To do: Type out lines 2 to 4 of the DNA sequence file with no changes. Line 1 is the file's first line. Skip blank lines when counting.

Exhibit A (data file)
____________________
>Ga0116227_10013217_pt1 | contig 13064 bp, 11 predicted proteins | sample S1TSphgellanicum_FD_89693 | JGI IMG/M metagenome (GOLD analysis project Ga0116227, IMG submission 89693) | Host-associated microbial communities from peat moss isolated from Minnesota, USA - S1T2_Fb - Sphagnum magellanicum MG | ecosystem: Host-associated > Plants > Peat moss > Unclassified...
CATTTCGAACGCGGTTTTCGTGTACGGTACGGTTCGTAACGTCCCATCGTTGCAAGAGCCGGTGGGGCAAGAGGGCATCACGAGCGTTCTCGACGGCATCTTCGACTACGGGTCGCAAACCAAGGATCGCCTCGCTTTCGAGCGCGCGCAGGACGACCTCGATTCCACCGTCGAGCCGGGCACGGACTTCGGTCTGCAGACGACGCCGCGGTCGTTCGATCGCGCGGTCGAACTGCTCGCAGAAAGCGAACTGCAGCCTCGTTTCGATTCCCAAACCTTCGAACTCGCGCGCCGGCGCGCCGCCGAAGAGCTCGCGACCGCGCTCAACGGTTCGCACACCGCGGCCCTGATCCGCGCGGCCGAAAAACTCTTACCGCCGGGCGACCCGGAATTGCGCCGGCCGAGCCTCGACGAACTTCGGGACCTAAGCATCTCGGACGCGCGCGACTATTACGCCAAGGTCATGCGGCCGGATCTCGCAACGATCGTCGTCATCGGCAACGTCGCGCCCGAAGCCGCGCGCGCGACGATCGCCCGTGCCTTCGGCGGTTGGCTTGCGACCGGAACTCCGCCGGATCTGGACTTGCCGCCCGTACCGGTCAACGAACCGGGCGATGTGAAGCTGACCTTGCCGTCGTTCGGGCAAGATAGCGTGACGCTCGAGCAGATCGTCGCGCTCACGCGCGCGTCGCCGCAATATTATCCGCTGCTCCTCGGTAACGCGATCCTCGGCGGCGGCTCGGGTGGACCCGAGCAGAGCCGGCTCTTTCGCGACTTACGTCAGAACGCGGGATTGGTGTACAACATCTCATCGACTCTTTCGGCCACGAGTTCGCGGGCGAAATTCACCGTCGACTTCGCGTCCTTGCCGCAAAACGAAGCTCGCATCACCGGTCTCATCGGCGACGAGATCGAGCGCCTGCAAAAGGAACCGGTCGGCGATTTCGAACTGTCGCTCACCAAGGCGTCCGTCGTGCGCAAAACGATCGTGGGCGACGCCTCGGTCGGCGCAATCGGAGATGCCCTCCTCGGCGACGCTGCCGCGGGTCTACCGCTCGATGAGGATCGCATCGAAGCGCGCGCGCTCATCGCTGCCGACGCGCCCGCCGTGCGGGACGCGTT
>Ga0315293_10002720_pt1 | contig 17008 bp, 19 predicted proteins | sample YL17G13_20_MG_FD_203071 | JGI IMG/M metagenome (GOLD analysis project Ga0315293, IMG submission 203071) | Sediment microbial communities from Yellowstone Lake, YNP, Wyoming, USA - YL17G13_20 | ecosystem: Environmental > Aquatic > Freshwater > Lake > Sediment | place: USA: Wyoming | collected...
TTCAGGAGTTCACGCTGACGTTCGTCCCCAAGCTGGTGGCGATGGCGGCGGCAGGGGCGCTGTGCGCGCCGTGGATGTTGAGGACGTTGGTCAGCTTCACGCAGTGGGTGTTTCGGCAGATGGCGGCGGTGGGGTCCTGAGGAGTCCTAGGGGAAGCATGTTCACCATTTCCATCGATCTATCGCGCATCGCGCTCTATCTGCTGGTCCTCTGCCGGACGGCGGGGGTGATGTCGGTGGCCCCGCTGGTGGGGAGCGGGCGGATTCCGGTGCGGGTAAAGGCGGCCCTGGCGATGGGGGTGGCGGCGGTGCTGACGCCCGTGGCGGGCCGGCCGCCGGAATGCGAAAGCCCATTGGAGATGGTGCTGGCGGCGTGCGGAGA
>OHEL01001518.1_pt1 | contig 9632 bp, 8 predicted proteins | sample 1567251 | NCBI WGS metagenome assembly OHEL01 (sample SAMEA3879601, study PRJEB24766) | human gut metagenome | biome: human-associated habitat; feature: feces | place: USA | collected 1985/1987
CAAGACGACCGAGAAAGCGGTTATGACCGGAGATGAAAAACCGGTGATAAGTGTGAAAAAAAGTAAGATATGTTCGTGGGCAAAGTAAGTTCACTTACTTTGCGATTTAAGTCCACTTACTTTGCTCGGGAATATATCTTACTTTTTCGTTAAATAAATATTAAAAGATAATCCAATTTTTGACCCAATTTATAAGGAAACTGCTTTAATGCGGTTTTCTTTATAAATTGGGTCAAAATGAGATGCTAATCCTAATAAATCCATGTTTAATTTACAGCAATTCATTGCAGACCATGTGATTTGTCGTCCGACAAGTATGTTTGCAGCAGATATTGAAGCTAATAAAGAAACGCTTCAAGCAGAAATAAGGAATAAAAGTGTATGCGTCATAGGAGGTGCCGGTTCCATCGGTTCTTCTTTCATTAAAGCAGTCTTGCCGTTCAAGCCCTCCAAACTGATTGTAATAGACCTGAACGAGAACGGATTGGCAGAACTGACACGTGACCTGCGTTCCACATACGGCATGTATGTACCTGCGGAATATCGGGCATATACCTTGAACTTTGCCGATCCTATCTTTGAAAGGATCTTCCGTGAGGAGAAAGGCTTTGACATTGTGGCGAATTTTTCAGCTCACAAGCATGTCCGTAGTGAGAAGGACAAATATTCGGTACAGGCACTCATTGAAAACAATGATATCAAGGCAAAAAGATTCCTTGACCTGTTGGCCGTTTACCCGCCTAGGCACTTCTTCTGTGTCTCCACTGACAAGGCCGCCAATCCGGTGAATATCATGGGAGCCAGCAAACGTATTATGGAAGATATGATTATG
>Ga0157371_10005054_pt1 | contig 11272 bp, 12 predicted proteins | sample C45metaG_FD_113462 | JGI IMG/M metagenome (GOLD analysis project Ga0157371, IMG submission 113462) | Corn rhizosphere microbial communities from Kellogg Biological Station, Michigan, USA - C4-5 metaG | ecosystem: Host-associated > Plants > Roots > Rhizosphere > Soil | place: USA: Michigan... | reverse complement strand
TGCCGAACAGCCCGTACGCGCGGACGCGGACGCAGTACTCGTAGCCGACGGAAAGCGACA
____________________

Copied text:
CATTTCGAACGCGGTTTTCGTGTACGGTACGGTTCGTAACGTCCCATCGTTGCAAGAGCCGGTGGGGCAAGAGGGCATCACGAGCGTTCTCGACGGCATCTTCGACTACGGGTCGCAAACCAAGGATCGCCTCGCTTTCGAGCGCGCGCAGGACGACCTCGATTCCACCGTCGAGCCGGGCACGGACTTCGGTCTGCAGACGACGCCGCGGTCGTTCGATCGCGCGGTCGAACTGCTCGCAGAAAGCGAACTGCAGCCTCGTTTCGATTCCCAAACCTTCGAACTCGCGCGCCGGCGCGCCGCCGAAGAGCTCGCGACCGCGCTCAACGGTTCGCACACCGCGGCCCTGATCCGCGCGGCCGAAAAACTCTTACCGCCGGGCGACCCGGAATTGCGCCGGCCGAGCCTCGACGAACTTCGGGACCTAAGCATCTCGGACGCGCGCGACTATTACGCCAAGGTCATGCGGCCGGATCTCGCAACGATCGTCGTCATCGGCAACGTCGCGCCCGAAGCCGCGCGCGCGACGATCGCCCGTGCCTTCGGCGGTTGGCTTGCGACCGGAACTCCGCCGGATCTGGACTTGCCGCCCGTACCGGTCAACGAACCGGGCGATGTGAAGCTGACCTTGCCGTCGTTCGGGCAAGATAGCGTGACGCTCGAGCAGATCGTCGCGCTCACGCGCGCGTCGCCGCAATATTATCCGCTGCTCCTCGGTAACGCGATCCTCGGCGGCGGCTCGGGTGGACCCGAGCAGAGCCGGCTCTTTCGCGACTTACGTCAGAACGCGGGATTGGTGTACAACATCTCATCGACTCTTTCGGCCACGAGTTCGCGGGCGAAATTCACCGTCGACTTCGCGTCCTTGCCGCAAAACGAAGCTCGCATCACCGGTCTCATCGGCGACGAGATCGAGCGCCTGCAAAAGGAACCGGTCGGCGATTTCGAACTGTCGCTCACCAAGGCGTCCGTCGTGCGCAAAACGATCGTGGGCGACGCCTCGGTCGGCGCAATCGGAGATGCCCTCCTCGGCGACGCTGCCGCGGGTCTACCGCTCGATGAGGATCGCATCGAAGCGCGCGCGCTCATCGCTGCCGACGCGCCCGCCGTGCGGGACGCGTT
>Ga0315293_10002720_pt1 | contig 17008 bp, 19 predicted proteins | sample YL17G13_20_MG_FD_203071 | JGI IMG/M metagenome (GOLD analysis project Ga0315293, IMG submission 203071) | Sediment microbial communities from Yellowstone Lake, YNP, Wyoming, USA - YL17G13_20 | ecosystem: Environmental > Aquatic > Freshwater > Lake > Sediment | place: USA: Wyoming | collected...
TTCAGGAGTTCACGCTGACGTTCGTCCCCAAGCTGGTGGCGATGGCGGCGGCAGGGGCGCTGTGCGCGCCGTGGATGTTGAGGACGTTGGTCAGCTTCACGCAGTGGGTGTTTCGGCAGATGGCGGCGGTGGGGTCCTGAGGAGTCCTAGGGGAAGCATGTTCACCATTTCCATCGATCTATCGCGCATCGCGCTCTATCTGCTGGTCCTCTGCCGGACGGCGGGGGTGATGTCGGTGGCCCCGCTGGTGGGGAGCGGGCGGATTCCGGTGCGGGTAAAGGCGGCCCTGGCGATGGGGGTGGCGGCGGTGCTGACGCCCGTGGCGGGCCGGCCGCCGGAATGCGAAAGCCCATTGGAGATGGTGCTGGCGGCGTGCGGAGA